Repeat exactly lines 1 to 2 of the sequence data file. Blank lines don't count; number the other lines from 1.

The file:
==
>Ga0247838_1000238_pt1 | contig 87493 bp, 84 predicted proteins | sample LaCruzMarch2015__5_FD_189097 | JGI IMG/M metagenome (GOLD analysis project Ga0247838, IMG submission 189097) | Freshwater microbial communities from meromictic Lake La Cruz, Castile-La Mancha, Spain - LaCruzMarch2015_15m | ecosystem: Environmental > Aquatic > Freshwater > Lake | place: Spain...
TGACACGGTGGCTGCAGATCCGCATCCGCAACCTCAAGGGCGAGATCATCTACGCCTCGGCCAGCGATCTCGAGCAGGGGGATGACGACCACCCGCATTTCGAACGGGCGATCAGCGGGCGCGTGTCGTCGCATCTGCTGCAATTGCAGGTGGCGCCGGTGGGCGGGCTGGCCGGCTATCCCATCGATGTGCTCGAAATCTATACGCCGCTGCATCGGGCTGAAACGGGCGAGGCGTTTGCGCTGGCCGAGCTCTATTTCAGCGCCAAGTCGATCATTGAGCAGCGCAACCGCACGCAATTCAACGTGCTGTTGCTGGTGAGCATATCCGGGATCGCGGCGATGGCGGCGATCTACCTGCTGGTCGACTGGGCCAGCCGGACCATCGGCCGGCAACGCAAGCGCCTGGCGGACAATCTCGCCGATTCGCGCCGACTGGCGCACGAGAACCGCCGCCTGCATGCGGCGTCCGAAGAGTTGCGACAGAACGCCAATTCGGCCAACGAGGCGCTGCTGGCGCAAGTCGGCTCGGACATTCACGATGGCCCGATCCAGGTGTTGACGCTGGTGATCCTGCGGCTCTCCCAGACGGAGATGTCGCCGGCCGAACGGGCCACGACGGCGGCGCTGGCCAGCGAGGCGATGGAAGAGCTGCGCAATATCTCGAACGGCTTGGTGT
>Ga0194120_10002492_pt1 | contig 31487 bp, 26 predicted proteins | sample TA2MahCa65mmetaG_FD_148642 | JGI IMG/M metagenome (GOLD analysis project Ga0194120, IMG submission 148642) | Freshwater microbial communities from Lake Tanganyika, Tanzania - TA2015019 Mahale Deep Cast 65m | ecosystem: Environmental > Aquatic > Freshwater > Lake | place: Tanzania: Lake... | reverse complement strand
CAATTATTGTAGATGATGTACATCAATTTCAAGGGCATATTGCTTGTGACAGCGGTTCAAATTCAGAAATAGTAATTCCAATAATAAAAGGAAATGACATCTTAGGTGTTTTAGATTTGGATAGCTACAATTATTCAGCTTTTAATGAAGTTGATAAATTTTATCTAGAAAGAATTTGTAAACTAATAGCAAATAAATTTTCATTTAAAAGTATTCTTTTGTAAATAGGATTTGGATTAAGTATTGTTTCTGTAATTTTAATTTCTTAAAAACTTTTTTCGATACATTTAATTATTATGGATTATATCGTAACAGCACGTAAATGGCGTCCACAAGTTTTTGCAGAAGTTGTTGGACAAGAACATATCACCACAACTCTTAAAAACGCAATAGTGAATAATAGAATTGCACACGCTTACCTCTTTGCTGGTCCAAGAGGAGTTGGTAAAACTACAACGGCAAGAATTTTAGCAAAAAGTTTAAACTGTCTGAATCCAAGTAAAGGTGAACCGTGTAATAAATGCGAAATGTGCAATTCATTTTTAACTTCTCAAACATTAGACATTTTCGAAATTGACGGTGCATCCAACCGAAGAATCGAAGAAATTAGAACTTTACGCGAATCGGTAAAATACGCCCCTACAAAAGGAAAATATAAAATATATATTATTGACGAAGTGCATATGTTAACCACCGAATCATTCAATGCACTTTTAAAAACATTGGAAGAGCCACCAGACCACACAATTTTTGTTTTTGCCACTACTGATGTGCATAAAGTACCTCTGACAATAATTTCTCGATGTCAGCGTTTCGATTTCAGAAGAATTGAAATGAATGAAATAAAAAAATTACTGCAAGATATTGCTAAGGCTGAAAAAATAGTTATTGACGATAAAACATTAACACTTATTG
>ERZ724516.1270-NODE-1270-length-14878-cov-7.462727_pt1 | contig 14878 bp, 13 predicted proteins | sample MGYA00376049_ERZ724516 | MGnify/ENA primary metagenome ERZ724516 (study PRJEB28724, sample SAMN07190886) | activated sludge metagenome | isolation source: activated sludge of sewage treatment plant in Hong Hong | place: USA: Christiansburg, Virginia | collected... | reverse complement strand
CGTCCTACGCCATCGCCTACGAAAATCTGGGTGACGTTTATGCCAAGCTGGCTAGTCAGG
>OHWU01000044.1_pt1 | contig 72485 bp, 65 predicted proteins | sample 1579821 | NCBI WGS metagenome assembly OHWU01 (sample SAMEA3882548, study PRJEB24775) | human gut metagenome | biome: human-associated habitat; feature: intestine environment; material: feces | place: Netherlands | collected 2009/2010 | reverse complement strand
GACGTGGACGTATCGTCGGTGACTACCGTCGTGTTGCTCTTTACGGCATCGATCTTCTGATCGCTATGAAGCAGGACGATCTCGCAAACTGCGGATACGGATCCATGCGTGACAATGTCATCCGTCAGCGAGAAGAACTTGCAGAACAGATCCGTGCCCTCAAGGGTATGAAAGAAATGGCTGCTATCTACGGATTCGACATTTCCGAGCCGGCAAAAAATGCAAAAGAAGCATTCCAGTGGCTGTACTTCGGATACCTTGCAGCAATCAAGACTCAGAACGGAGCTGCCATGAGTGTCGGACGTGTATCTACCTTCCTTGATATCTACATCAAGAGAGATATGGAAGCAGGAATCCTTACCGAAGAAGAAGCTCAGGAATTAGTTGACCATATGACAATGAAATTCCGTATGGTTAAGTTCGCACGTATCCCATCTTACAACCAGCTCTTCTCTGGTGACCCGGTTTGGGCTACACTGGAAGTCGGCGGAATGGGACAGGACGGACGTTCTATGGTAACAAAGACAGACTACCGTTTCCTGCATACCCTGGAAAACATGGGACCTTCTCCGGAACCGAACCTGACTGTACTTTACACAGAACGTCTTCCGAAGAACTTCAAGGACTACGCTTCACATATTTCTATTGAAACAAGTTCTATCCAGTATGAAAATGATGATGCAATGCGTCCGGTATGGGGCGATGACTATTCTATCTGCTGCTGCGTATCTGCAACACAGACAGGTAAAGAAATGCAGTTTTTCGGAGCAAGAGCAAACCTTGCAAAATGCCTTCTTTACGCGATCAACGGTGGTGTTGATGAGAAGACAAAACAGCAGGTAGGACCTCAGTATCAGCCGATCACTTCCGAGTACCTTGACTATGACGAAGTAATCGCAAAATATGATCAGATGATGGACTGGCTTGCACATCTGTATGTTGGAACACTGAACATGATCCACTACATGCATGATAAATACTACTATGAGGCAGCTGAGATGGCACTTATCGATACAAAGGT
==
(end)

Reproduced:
>Ga0247838_1000238_pt1 | contig 87493 bp, 84 predicted proteins | sample LaCruzMarch2015__5_FD_189097 | JGI IMG/M metagenome (GOLD analysis project Ga0247838, IMG submission 189097) | Freshwater microbial communities from meromictic Lake La Cruz, Castile-La Mancha, Spain - LaCruzMarch2015_15m | ecosystem: Environmental > Aquatic > Freshwater > Lake | place: Spain...
TGACACGGTGGCTGCAGATCCGCATCCGCAACCTCAAGGGCGAGATCATCTACGCCTCGGCCAGCGATCTCGAGCAGGGGGATGACGACCACCCGCATTTCGAACGGGCGATCAGCGGGCGCGTGTCGTCGCATCTGCTGCAATTGCAGGTGGCGCCGGTGGGCGGGCTGGCCGGCTATCCCATCGATGTGCTCGAAATCTATACGCCGCTGCATCGGGCTGAAACGGGCGAGGCGTTTGCGCTGGCCGAGCTCTATTTCAGCGCCAAGTCGATCATTGAGCAGCGCAACCGCACGCAATTCAACGTGCTGTTGCTGGTGAGCATATCCGGGATCGCGGCGATGGCGGCGATCTACCTGCTGGTCGACTGGGCCAGCCGGACCATCGGCCGGCAACGCAAGCGCCTGGCGGACAATCTCGCCGATTCGCGCCGACTGGCGCACGAGAACCGCCGCCTGCATGCGGCGTCCGAAGAGTTGCGACAGAACGCCAATTCGGCCAACGAGGCGCTGCTGGCGCAAGTCGGCTCGGACATTCACGATGGCCCGATCCAGGTGTTGACGCTGGTGATCCTGCGGCTCTCCCAGACGGAGATGTCGCCGGCCGAACGGGCCACGACGGCGGCGCTGGCCAGCGAGGCGATGGAAGAGCTGCGCAATATCTCGAACGGCTTGGTGT